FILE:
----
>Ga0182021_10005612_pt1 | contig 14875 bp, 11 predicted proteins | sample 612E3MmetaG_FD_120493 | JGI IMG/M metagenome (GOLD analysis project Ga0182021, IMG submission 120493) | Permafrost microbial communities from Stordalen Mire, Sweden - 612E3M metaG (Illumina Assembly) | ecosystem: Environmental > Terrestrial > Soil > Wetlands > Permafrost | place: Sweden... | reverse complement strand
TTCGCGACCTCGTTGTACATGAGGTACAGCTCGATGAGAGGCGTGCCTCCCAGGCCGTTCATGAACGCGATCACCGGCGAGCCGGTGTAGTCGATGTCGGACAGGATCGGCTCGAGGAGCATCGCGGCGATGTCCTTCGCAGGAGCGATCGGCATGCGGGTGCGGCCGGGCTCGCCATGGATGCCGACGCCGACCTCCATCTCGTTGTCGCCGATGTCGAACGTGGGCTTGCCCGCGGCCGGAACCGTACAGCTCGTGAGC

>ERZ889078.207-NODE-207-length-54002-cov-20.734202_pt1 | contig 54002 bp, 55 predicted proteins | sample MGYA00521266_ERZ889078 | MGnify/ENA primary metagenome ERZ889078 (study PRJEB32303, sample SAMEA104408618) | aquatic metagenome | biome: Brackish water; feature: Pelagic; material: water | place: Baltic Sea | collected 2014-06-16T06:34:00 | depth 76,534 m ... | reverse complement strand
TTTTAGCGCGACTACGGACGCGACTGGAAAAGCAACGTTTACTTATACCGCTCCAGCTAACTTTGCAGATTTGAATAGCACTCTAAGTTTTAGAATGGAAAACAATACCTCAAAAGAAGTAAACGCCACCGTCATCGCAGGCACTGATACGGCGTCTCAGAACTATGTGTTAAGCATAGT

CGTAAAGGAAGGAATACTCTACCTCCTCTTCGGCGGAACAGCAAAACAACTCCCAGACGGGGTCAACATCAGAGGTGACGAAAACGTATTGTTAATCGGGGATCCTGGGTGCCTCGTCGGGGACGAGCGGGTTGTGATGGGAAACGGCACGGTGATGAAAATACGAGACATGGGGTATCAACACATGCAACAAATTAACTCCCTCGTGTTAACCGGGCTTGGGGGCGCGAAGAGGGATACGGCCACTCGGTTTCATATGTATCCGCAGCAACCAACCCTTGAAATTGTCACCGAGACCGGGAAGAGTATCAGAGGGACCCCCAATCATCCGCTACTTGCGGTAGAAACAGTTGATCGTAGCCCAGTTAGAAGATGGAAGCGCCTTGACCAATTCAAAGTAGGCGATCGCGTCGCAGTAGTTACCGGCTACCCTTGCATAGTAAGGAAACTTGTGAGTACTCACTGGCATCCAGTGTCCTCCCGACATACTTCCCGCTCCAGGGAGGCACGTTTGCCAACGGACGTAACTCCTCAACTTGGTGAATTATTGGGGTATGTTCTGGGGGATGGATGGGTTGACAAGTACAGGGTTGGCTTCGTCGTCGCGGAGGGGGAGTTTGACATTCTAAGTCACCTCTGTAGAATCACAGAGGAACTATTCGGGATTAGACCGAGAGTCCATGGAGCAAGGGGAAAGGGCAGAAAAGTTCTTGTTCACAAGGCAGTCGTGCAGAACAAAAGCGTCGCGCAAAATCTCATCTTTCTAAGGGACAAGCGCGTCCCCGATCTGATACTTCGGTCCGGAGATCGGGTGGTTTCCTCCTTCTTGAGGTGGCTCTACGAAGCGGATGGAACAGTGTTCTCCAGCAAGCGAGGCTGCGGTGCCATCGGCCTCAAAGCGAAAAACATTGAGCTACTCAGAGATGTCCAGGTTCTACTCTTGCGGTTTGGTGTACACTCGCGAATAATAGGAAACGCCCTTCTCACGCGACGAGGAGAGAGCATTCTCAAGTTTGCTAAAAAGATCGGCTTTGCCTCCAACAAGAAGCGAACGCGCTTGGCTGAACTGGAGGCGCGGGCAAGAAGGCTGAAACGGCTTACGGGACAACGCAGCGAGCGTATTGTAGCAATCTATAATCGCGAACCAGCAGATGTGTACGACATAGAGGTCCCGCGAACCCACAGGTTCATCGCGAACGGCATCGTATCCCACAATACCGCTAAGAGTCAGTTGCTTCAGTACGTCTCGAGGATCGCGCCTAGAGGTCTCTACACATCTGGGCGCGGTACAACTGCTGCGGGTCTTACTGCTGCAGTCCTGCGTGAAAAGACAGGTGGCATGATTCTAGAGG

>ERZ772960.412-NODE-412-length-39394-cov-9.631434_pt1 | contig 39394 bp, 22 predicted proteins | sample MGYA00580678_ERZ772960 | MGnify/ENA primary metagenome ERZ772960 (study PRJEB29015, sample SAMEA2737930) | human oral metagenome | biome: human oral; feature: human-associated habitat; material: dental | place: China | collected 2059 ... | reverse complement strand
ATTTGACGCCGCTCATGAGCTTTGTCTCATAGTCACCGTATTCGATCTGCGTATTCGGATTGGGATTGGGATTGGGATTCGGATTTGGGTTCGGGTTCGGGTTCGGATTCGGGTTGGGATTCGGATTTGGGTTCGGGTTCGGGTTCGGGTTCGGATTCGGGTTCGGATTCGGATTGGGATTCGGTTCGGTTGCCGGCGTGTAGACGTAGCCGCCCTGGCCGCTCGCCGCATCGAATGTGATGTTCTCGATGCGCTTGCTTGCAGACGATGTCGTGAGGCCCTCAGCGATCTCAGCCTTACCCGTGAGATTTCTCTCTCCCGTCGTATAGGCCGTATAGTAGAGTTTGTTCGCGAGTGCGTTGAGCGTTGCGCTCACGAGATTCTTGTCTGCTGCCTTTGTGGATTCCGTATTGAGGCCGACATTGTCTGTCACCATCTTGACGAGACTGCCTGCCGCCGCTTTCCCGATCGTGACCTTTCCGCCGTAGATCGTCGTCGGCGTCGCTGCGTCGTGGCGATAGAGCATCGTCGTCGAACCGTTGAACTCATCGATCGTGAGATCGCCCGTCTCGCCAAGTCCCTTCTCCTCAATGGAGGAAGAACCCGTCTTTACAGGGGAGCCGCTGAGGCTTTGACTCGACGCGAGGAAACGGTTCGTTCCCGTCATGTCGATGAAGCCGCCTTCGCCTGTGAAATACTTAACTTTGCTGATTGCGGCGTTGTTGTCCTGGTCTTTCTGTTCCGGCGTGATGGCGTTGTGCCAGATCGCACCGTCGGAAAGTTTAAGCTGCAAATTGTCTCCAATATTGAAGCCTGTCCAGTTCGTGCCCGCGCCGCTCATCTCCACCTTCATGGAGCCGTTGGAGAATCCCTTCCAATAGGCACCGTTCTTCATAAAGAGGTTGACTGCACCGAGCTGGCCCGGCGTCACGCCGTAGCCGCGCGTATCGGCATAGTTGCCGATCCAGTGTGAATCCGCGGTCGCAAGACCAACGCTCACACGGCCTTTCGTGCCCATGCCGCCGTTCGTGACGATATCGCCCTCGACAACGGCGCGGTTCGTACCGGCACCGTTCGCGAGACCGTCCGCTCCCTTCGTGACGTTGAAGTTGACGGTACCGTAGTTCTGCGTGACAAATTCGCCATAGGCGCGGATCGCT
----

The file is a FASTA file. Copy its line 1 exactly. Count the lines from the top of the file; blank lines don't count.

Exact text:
>Ga0182021_10005612_pt1 | contig 14875 bp, 11 predicted proteins | sample 612E3MmetaG_FD_120493 | JGI IMG/M metagenome (GOLD analysis project Ga0182021, IMG submission 120493) | Permafrost microbial communities from Stordalen Mire, Sweden - 612E3M metaG (Illumina Assembly) | ecosystem: Environmental > Terrestrial > Soil > Wetlands > Permafrost | place: Sweden... | reverse complement strand